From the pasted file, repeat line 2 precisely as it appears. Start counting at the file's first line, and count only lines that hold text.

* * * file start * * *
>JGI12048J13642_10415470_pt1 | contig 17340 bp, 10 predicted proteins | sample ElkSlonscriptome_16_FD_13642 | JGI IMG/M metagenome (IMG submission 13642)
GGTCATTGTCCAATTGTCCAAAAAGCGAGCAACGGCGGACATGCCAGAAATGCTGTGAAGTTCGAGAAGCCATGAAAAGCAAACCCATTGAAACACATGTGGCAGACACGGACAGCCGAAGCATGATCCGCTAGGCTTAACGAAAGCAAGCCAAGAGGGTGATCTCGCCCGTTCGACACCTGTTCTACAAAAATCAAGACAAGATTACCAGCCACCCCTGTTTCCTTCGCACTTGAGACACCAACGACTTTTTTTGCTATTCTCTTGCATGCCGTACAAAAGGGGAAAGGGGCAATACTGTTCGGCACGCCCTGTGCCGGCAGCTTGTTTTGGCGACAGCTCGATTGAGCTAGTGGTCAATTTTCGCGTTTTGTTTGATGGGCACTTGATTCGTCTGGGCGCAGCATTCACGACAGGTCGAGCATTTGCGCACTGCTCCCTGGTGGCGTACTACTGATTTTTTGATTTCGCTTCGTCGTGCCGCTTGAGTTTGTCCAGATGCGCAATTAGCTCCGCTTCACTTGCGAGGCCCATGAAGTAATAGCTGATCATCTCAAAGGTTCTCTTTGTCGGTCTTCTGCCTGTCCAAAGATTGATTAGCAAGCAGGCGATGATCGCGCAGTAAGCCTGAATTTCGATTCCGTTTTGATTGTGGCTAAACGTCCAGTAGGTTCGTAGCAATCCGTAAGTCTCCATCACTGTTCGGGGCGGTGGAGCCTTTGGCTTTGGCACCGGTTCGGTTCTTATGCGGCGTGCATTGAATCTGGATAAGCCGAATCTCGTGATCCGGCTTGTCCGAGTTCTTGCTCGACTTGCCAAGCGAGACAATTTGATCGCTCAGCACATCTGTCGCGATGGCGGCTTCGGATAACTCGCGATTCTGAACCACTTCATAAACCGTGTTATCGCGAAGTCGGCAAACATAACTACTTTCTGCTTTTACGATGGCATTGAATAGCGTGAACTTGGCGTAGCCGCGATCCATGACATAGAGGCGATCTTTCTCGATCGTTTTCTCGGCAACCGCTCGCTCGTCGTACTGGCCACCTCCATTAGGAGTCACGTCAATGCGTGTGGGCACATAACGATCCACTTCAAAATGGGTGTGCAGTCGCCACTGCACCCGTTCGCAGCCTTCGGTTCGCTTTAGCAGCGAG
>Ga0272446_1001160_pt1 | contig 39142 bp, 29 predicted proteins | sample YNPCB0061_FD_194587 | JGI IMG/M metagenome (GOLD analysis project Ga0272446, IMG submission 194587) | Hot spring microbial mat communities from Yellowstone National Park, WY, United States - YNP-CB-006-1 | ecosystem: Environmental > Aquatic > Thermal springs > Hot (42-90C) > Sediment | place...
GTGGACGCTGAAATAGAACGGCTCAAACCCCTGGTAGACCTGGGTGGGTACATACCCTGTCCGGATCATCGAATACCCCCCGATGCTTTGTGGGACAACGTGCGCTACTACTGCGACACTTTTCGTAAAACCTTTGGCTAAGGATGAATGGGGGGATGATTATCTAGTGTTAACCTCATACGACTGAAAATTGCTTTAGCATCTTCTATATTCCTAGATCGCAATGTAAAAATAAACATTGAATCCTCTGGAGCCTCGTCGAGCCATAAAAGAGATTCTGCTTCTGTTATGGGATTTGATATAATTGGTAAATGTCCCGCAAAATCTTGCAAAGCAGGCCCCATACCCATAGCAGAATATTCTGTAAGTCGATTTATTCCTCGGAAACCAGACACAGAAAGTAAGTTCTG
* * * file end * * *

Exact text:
GGTCATTGTCCAATTGTCCAAAAAGCGAGCAACGGCGGACATGCCAGAAATGCTGTGAAGTTCGAGAAGCCATGAAAAGCAAACCCATTGAAACACATGTGGCAGACACGGACAGCCGAAGCATGATCCGCTAGGCTTAACGAAAGCAAGCCAAGAGGGTGATCTCGCCCGTTCGACACCTGTTCTACAAAAATCAAGACAAGATTACCAGCCACCCCTGTTTCCTTCGCACTTGAGACACCAACGACTTTTTTTGCTATTCTCTTGCATGCCGTACAAAAGGGGAAAGGGGCAATACTGTTCGGCACGCCCTGTGCCGGCAGCTTGTTTTGGCGACAGCTCGATTGAGCTAGTGGTCAATTTTCGCGTTTTGTTTGATGGGCACTTGATTCGTCTGGGCGCAGCATTCACGACAGGTCGAGCATTTGCGCACTGCTCCCTGGTGGCGTACTACTGATTTTTTGATTTCGCTTCGTCGTGCCGCTTGAGTTTGTCCAGATGCGCAATTAGCTCCGCTTCACTTGCGAGGCCCATGAAGTAATAGCTGATCATCTCAAAGGTTCTCTTTGTCGGTCTTCTGCCTGTCCAAAGATTGATTAGCAAGCAGGCGATGATCGCGCAGTAAGCCTGAATTTCGATTCCGTTTTGATTGTGGCTAAACGTCCAGTAGGTTCGTAGCAATCCGTAAGTCTCCATCACTGTTCGGGGCGGTGGAGCCTTTGGCTTTGGCACCGGTTCGGTTCTTATGCGGCGTGCATTGAATCTGGATAAGCCGAATCTCGTGATCCGGCTTGTCCGAGTTCTTGCTCGACTTGCCAAGCGAGACAATTTGATCGCTCAGCACATCTGTCGCGATGGCGGCTTCGGATAACTCGCGATTCTGAACCACTTCATAAACCGTGTTATCGCGAAGTCGGCAAACATAACTACTTTCTGCTTTTACGATGGCATTGAATAGCGTGAACTTGGCGTAGCCGCGATCCATGACATAGAGGCGATCTTTCTCGATCGTTTTCTCGGCAACCGCTCGCTCGTCGTACTGGCCACCTCCATTAGGAGTCACGTCAATGCGTGTGGGCACATAACGATCCACTTCAAAATGGGTGTGCAGTCGCCACTGCACCCGTTCGCAGCCTTCGGTTCGCTTTAGCAGCGAG